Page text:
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Old January 12, 2013, 01:58 AM   #41
Lost Sheep
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Join Date: January 24, 2009
Location: Anchorage Alaska
Posts: 3,003
Quote:
Originally Posted by thedudeabides
A 1.5 Tesla magnet is strong enough to launch a four foot oxygen canister clear across the room, lift a four hundred pound hospital bed, and rip shrapnel out of people's bodies--or burn them.

I would totally believe that the firing pin block was disengaged by the magnetic field.
That's one of the two theories I have. Firing pin lifted by electro-magnetism or by inertia/centrifugal force or igniting the primer by some other means.

I was fascinated by this several years ago when I first heard about it. It was beat near to death back then. It was investigated by the Rochester Police Deptartment. The gun was found with the safety on, the empty casing still in the chamber and the hammer still fully cocked. The only unasnwered question I could find was whether or not the primer had a firing pin indent.

I spoke to an MRI tech to see if an MRI could set off a primer (through heat generated by eddy currents or by a spark caused by electrical interference of anything. He did not know the mechanism, but did say that when he was taking his training that he was told that ammunition could be set off.

If you are interested, there is another article in the publication Radiology in 1994, 193:875-876 indexed under terms "Firearms" and "Magnetic Resonance (MR), safey" and entitled "Firearm Safety in the MR Imaging Environment" written by Emanual Kanal, MD and Ali Shaibani, MD six handguns were tested to see if they could be induced to fire by being near or in the bore of a 1.5 Tesla MRI machine. That is the same strength of the machine we have been discussing here.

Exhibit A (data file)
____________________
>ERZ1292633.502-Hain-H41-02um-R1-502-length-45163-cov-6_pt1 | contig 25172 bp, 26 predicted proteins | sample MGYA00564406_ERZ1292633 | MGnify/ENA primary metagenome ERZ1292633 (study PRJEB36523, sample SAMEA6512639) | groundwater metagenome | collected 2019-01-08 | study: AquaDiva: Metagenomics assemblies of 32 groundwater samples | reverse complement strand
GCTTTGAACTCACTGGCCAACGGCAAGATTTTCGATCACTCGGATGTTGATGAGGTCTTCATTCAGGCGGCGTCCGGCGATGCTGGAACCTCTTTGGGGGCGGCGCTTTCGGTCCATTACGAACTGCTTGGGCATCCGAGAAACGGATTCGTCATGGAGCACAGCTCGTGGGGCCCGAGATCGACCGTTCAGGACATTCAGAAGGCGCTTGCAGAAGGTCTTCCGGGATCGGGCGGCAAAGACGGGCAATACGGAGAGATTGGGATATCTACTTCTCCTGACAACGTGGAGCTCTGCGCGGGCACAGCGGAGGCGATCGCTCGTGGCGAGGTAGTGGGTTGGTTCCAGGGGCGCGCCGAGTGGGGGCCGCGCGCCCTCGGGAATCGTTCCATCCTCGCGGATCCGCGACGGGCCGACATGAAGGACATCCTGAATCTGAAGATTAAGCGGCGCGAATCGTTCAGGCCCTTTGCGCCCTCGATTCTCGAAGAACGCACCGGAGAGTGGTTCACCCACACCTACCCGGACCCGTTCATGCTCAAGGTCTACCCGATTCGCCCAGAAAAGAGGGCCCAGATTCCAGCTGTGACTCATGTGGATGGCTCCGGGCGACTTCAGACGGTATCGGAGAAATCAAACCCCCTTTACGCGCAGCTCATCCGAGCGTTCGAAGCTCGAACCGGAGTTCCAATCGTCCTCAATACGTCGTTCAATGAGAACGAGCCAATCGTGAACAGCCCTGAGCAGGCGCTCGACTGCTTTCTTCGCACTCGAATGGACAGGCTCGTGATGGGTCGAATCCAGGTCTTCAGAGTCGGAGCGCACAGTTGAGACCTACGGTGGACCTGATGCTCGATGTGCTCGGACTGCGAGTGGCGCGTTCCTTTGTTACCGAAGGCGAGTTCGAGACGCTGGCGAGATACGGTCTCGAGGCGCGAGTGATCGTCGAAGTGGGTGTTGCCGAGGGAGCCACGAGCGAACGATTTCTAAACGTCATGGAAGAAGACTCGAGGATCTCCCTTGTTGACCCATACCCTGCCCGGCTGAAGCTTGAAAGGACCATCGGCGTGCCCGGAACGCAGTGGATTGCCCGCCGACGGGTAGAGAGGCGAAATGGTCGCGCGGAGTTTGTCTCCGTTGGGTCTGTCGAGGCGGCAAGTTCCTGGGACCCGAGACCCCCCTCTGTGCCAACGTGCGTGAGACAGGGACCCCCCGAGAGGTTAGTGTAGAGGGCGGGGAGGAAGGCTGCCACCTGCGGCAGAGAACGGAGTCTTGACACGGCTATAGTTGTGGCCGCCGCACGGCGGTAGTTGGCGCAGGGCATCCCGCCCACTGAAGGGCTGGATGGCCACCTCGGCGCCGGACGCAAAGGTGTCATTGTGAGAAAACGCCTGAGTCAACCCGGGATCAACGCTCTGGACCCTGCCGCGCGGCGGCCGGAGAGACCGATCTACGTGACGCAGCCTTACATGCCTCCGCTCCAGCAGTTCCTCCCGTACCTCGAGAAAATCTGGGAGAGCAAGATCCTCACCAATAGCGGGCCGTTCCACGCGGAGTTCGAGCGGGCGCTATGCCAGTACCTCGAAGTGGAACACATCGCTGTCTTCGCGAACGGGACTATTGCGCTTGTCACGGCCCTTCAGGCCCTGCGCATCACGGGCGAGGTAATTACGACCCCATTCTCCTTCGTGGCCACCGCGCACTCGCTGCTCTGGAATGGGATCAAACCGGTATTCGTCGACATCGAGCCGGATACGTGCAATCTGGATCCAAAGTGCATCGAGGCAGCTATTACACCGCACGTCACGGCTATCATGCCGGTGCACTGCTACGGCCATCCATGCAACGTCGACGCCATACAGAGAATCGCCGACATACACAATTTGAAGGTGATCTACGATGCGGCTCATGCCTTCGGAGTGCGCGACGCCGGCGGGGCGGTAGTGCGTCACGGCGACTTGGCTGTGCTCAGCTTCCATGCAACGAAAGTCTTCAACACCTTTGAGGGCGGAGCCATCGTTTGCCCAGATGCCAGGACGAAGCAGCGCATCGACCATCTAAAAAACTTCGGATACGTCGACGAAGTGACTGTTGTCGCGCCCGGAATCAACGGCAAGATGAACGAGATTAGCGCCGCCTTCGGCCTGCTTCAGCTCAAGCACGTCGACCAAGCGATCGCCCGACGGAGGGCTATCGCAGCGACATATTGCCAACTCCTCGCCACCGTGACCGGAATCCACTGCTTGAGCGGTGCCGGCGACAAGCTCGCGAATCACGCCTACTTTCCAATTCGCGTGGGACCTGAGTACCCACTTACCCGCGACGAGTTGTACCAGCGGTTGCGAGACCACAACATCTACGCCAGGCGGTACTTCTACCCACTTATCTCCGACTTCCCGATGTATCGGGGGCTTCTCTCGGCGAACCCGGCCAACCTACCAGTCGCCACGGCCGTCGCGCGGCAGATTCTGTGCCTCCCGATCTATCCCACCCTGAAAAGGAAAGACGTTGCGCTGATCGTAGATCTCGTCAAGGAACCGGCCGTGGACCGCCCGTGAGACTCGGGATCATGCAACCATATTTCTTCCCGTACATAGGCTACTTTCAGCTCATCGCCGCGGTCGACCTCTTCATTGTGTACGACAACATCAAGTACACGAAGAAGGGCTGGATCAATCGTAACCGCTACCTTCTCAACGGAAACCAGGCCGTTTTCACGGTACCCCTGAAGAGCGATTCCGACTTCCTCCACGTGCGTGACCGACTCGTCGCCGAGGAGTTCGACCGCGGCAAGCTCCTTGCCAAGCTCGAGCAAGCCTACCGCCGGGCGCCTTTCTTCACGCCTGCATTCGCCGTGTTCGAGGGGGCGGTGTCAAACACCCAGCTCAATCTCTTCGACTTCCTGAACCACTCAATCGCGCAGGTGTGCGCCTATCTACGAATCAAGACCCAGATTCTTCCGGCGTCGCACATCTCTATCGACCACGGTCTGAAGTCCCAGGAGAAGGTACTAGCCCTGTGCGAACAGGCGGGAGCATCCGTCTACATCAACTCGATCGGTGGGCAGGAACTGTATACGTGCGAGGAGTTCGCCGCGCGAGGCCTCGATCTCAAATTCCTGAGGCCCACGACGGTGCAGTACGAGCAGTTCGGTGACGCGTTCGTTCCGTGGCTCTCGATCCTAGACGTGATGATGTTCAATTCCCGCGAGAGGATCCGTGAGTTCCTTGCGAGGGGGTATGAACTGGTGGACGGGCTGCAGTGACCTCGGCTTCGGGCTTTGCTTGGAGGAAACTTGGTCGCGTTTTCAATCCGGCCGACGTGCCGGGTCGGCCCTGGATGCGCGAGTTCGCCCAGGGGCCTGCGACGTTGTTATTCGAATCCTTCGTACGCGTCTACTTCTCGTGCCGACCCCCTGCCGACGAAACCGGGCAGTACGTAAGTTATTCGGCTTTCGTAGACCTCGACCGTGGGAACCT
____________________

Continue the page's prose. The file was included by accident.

These were the six guns.

Smith & Wesson Model 66 2.5" .357 Magnum revolver
North American Arms 22 Magnum mini-revolver
Taurus PT-92C 9mm Semi-auto
Glock Model 19 9mm Semi-auto
Browning BDA-380 380ACP Semi-auto
Star Model M-43 Firestar 9mm semi-auto

Not a lot of other stuff I have been able to find.

It happened Sept 13, 2000
September 14, 2000 •• 347 words •• ID: roc2000091410192034
MRI `disarms' police officer Just call it a really magnetic attraction. An off-duty Rochester police officer went to Borg Imaging at 200 White Spruce Blvd., Brighton, yesterday for a magnetic resonance imaging test. The officer asked an office worker about his handgun and, according to Brighton police, was told to keep it with him. But as soon as the officer entered the room holding MRI equipment, the heavy-duty magnet yanked the gun from his hand. Even the bullets

If I wanted more of the articles, I would have had to have broken out my credit card with no promise that a few more paragrpahs would reveal more evidence, so I didn't.

Go to the web site of the Rochester Democrat and Chronicle.

http://nl.newsbank.com/nl-search/we/Archives

If you REALLY want to get to the bottom of it, contact William Benwitz. He may still be employed by the Rochester PD, so if anyone wanted to call or email to ask if he inspected the back of the primer for firing pin marks... He might respond better to a fellow policeman (if there are any attending this thread) than me, just an idle curiosity seeker.

But make no mistake, tampering with the gun has been ruled out. Malfunction of the gun has been ruled out. It WAS a series '80 with the firing pin block. The muzzle DID hit the inside of the MRI tunnel (but it is uncertain about the angle and if the discharge happened from the impact or some other instant.

Lost Sheep
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